Why is this useful? Well, you already know that looking at the list of references from a good article will help you find other useful articles on your topic. That's looking backward in time to articles and research that preceded the one you are reading. Looking at "Cited by..." in Google Scholar, allows you to look forward in time, to articles and research that followed the article and hopefully built upon it.

2. Google Scholar is great for getting a quick-n-dirty overview of a topic. We're all used to Google's keyword-heavy searching. Searching Google-style in Google Scholar is a great way to find relevant articles quickly, which can help you get a feel for the journals, terminology, and issues surrounding your subject of research. You can then use that knowledge to search more deeply in the library's subject-specific databases.

3. Google Scholar can find "gray literature," like conference proceedings or unpublished works, that are often not indexed in scholarly databases.

4. Google Scholar is good at helping you fill in missing information if all you have is a partial citation. Often Google's search algorithm can find the full citation for you. 


CONS - Things Google Scholar is poor at:

1. Google Scholar cannot retrieve anything that is not available or cited on the surface internet. The majority of scholarly work is not on the surface internet.  Anything behind a paywall — like a scholarly database — is invisible to Google.

2. Google Scholar has no subject headings and few ways to refine a search. This makes it more difficult to zoom in on just the right results.

3. Google Scholar has no way to search by discipline. Searching is almost entirely keyword based, and your keywords may apply to many disciplines.

3. Not everything Google Scholar finds is actually scholarly. Google's magic algorithm takes into account indicators like whether the article has been cited elsewhere, but at the end of the day it's just a guess.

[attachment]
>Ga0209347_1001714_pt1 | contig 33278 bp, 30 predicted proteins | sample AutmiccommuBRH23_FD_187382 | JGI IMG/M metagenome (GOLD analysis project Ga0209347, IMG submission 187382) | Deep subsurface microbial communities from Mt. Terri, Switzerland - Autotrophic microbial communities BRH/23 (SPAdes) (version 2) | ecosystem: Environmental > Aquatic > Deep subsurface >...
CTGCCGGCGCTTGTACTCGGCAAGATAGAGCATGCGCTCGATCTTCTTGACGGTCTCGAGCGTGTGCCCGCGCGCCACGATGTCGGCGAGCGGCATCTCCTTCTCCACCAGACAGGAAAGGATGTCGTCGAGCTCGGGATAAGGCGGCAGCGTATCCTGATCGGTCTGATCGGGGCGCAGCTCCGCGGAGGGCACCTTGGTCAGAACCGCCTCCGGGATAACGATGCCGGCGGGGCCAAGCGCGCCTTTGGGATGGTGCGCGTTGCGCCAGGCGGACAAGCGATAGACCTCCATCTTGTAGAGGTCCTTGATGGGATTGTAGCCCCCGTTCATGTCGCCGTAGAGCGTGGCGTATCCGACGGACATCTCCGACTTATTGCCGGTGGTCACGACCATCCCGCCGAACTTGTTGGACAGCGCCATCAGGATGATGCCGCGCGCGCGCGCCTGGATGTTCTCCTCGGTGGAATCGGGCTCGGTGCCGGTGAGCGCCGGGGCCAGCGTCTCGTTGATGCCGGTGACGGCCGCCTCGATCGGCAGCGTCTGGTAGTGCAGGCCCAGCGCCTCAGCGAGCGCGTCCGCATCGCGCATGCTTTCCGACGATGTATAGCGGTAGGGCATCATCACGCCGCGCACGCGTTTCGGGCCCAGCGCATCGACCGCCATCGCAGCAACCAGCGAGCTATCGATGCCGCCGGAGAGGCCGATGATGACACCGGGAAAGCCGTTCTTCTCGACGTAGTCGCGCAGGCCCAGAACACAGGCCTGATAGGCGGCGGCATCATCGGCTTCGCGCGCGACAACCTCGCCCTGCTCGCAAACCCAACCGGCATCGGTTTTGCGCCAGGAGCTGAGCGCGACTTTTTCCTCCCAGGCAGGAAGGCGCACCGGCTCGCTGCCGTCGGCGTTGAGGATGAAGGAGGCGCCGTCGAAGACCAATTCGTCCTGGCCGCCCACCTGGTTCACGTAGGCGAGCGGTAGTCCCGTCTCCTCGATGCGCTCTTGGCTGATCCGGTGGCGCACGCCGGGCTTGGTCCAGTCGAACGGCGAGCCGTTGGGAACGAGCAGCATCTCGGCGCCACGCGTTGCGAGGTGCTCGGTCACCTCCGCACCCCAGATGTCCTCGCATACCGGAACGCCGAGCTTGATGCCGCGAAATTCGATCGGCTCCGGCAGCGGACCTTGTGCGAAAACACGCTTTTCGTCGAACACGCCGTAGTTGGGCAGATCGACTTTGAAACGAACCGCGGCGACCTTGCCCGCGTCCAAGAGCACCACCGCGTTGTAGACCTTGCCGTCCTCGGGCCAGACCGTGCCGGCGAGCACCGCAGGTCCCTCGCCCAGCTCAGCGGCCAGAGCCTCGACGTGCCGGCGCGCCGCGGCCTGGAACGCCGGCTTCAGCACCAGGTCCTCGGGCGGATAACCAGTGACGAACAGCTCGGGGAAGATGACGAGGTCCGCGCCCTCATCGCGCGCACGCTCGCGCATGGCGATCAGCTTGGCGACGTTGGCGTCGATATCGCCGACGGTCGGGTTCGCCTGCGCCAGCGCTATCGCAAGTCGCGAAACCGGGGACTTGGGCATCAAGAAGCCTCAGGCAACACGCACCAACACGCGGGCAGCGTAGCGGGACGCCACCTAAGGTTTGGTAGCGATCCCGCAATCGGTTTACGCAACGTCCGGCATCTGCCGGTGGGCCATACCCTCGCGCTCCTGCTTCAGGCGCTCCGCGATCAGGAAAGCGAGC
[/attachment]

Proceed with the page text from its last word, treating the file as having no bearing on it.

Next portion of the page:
4. Google Scholar isn't picky about the quality of the full-text it finds, so you need to be. One of our librarians found a great article using Google Scholar,  but the PDF provided was an early version of the article, complete with editors marks!

Get Your Hands Dirty!

Recommended databases for EDPE: SPORTDiscus, ERIC and Business Source Complete


  1. Think of a topic or question to research. Identify keywords for your topic, include synonyms.
  2. Log into SPORTDiscus from the Foley Library website. Search with some of the keywords you identified.
  3. Select an article from your results list and open the Detailed Record.
    • Read the abstract.
    • Look at the subject headings.
    • Check for other significant information.
    • The Detailed Record will help you decide if an article is appropriate for your research. Always read the abstract of an article, but also look for other important information such as the language and document type (research article, book review, conference paper, etc.) 
  4. Use the Thesaurus to browse for subject headings on your topic. Are they different from your keywords? Try some in a search.
  5. Refine your search by adding limits: peer reviewed, date, subject headings, etc.
  6. Try the same search process in the Business Source Complete database.
  7. Go to Periodicals@Foley and search for Sport Marketing Quarterly or a journal or magazine of your choice. Is it online?
  8. Use Periodicals@Foley to find the full text of this specific article:

Allen, J. B., & Bartle, M. (2014). Sport event volunteers' engagement: Management matters. Managing Leisure, 19(1), 36-50.

 

Quiz Yourself!